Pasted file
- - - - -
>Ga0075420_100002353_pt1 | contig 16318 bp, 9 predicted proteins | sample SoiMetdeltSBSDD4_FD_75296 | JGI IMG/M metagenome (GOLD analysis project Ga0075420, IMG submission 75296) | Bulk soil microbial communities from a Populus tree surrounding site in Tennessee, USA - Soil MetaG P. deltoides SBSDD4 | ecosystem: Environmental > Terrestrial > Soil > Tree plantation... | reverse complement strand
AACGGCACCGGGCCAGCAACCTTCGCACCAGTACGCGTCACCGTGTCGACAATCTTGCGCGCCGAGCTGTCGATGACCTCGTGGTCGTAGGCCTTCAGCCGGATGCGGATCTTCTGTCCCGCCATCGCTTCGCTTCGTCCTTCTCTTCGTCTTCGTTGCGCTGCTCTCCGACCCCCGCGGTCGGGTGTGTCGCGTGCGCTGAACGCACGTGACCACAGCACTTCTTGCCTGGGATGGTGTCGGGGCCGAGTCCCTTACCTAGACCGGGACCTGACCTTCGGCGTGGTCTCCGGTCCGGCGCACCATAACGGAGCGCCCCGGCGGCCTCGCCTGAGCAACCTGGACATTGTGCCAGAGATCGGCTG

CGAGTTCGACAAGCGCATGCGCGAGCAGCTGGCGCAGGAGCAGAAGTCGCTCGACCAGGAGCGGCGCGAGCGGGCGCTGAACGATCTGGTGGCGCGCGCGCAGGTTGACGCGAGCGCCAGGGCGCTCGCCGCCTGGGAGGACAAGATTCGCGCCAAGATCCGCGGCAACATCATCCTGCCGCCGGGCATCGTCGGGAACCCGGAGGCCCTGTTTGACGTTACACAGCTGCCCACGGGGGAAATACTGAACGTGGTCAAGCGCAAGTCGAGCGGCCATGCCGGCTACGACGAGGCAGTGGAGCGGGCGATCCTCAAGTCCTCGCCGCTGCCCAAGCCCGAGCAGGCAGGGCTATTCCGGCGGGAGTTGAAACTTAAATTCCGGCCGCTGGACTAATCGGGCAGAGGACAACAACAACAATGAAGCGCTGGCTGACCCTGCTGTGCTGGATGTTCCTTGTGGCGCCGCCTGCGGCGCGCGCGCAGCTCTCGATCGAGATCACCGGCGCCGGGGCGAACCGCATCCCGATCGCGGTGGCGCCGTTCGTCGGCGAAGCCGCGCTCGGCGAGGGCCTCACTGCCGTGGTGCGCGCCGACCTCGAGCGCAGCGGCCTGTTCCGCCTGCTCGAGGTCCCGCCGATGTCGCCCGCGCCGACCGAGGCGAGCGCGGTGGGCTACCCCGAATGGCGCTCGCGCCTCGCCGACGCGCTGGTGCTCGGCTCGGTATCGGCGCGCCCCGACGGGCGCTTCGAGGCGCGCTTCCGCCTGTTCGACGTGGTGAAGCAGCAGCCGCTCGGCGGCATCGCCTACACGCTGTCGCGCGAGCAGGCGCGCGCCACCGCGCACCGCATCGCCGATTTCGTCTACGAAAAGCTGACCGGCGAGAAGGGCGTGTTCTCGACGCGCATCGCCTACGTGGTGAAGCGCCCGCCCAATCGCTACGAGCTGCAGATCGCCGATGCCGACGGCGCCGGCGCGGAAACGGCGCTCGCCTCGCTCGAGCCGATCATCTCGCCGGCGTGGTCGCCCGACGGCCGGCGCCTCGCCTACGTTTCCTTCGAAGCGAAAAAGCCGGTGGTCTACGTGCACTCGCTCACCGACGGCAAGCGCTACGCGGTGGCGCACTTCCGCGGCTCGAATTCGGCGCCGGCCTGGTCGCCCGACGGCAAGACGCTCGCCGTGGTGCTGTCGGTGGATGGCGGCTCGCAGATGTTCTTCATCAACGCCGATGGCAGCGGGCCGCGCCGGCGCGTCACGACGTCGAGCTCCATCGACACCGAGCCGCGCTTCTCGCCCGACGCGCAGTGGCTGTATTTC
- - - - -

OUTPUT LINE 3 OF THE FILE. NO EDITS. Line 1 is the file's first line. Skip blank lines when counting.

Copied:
CGAGTTCGACAAGCGCATGCGCGAGCAGCTGGCGCAGGAGCAGAAGTCGCTCGACCAGGAGCGGCGCGAGCGGGCGCTGAACGATCTGGTGGCGCGCGCGCAGGTTGACGCGAGCGCCAGGGCGCTCGCCGCCTGGGAGGACAAGATTCGCGCCAAGATCCGCGGCAACATCATCCTGCCGCCGGGCATCGTCGGGAACCCGGAGGCCCTGTTTGACGTTACACAGCTGCCCACGGGGGAAATACTGAACGTGGTCAAGCGCAAGTCGAGCGGCCATGCCGGCTACGACGAGGCAGTGGAGCGGGCGATCCTCAAGTCCTCGCCGCTGCCCAAGCCCGAGCAGGCAGGGCTATTCCGGCGGGAGTTGAAACTTAAATTCCGGCCGCTGGACTAATCGGGCAGAGGACAACAACAACAATGAAGCGCTGGCTGACCCTGCTGTGCTGGATGTTCCTTGTGGCGCCGCCTGCGGCGCGCGCGCAGCTCTCGATCGAGATCACCGGCGCCGGGGCGAACCGCATCCCGATCGCGGTGGCGCCGTTCGTCGGCGAAGCCGCGCTCGGCGAGGGCCTCACTGCCGTGGTGCGCGCCGACCTCGAGCGCAGCGGCCTGTTCCGCCTGCTCGAGGTCCCGCCGATGTCGCCCGCGCCGACCGAGGCGAGCGCGGTGGGCTACCCCGAATGGCGCTCGCGCCTCGCCGACGCGCTGGTGCTCGGCTCGGTATCGGCGCGCCCCGACGGGCGCTTCGAGGCGCGCTTCCGCCTGTTCGACGTGGTGAAGCAGCAGCCGCTCGGCGGCATCGCCTACACGCTGTCGCGCGAGCAGGCGCGCGCCACCGCGCACCGCATCGCCGATTTCGTCTACGAAAAGCTGACCGGCGAGAAGGGCGTGTTCTCGACGCGCATCGCCTACGTGGTGAAGCGCCCGCCCAATCGCTACGAGCTGCAGATCGCCGATGCCGACGGCGCCGGCGCGGAAACGGCGCTCGCCTCGCTCGAGCCGATCATCTCGCCGGCGTGGTCGCCCGACGGCCGGCGCCTCGCCTACGTTTCCTTCGAAGCGAAAAAGCCGGTGGTCTACGTGCACTCGCTCACCGACGGCAAGCGCTACGCGGTGGCGCACTTCCGCGGCTCGAATTCGGCGCCGGCCTGGTCGCCCGACGGCAAGACGCTCGCCGTGGTGCTGTCGGTGGATGGCGGCTCGCAGATGTTCTTCATCAACGCCGATGGCAGCGGGCCGCGCCGGCGCGTCACGACGTCGAGCTCCATCGACACCGAGCCGCGCTTCTCGCCCGACGCGCAGTGGCTGTATTTC